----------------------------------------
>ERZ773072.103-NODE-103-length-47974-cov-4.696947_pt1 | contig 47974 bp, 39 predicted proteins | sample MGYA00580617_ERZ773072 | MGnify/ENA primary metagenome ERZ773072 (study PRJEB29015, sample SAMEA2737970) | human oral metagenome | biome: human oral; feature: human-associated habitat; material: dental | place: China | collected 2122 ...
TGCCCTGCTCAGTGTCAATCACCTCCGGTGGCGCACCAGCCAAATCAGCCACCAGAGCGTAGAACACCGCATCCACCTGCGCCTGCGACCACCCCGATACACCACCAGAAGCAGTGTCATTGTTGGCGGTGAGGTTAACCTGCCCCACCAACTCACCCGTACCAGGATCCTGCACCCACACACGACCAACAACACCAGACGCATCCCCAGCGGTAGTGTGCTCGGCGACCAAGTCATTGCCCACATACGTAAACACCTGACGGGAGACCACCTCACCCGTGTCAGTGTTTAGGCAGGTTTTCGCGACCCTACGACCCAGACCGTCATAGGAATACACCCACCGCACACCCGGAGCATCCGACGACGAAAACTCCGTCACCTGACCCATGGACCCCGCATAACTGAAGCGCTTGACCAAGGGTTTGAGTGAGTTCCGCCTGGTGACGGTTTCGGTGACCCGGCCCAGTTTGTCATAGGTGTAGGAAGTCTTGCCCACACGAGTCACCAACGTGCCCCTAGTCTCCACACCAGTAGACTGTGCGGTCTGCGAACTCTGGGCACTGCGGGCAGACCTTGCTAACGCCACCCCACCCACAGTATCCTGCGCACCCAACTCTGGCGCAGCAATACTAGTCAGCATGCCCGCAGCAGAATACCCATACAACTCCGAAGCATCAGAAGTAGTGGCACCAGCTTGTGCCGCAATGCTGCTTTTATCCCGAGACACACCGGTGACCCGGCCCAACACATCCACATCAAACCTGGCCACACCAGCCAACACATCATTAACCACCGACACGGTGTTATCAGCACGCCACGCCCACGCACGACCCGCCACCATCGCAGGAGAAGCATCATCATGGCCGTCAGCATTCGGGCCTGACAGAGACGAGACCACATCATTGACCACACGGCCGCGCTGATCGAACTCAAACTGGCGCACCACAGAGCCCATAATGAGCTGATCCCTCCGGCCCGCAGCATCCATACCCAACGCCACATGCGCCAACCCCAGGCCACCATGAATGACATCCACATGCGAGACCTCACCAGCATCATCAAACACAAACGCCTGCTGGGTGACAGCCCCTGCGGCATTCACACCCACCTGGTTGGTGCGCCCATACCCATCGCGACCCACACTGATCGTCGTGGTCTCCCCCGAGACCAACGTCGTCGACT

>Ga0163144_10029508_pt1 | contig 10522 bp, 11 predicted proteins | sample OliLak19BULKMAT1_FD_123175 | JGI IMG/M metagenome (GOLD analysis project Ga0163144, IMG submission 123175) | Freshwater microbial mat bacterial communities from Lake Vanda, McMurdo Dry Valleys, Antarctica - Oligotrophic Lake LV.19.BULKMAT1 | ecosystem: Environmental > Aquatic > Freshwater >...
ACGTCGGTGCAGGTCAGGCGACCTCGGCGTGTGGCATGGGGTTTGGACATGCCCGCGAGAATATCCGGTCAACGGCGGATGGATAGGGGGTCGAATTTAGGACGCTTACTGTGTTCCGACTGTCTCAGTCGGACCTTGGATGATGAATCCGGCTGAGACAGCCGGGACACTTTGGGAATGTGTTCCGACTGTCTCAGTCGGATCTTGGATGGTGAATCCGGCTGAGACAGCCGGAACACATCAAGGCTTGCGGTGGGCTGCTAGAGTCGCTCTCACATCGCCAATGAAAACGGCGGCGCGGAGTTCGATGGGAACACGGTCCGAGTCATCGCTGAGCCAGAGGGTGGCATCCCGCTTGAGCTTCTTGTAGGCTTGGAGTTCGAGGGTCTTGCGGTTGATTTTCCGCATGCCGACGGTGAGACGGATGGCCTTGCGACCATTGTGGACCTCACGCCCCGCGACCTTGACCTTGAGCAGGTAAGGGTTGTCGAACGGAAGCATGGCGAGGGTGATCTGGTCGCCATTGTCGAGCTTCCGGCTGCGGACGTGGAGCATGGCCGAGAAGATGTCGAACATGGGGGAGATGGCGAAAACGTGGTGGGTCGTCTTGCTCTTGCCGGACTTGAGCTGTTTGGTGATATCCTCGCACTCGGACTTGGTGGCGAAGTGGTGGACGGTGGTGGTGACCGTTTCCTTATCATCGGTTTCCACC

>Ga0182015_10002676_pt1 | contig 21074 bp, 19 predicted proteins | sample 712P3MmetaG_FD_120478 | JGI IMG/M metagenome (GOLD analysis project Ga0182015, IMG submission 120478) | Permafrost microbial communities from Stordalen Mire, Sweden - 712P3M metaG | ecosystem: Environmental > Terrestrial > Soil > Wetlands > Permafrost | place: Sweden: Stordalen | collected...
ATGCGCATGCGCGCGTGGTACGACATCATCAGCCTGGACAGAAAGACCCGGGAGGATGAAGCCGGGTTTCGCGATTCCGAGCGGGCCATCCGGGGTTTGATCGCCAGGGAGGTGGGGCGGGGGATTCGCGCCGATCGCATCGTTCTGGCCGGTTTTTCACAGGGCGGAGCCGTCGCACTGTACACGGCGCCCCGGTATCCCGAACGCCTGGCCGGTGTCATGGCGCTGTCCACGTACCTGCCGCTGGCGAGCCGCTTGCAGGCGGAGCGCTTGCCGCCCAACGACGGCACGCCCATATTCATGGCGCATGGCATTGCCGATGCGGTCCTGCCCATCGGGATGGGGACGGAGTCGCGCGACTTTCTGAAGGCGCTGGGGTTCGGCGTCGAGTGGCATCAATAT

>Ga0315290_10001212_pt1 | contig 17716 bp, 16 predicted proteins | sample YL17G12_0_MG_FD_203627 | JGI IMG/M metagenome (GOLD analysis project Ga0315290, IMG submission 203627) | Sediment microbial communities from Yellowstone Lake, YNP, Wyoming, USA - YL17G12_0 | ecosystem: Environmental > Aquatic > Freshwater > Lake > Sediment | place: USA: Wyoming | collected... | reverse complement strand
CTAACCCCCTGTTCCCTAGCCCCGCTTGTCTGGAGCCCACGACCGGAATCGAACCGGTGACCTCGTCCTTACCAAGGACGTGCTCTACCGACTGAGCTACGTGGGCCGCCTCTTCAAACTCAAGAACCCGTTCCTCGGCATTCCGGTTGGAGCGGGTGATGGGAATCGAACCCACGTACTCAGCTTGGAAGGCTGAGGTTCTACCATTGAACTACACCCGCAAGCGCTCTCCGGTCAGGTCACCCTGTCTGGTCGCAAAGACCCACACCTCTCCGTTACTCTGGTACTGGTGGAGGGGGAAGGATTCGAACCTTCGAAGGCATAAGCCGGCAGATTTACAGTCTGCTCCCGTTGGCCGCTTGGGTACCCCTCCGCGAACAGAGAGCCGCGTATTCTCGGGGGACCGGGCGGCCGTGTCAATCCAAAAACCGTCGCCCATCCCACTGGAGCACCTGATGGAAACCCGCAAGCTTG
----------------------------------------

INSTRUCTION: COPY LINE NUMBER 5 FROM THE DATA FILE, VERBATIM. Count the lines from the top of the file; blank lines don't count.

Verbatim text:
>Ga0182015_10002676_pt1 | contig 21074 bp, 19 predicted proteins | sample 712P3MmetaG_FD_120478 | JGI IMG/M metagenome (GOLD analysis project Ga0182015, IMG submission 120478) | Permafrost microbial communities from Stordalen Mire, Sweden - 712P3M metaG | ecosystem: Environmental > Terrestrial > Soil > Wetlands > Permafrost | place: Sweden: Stordalen | collected...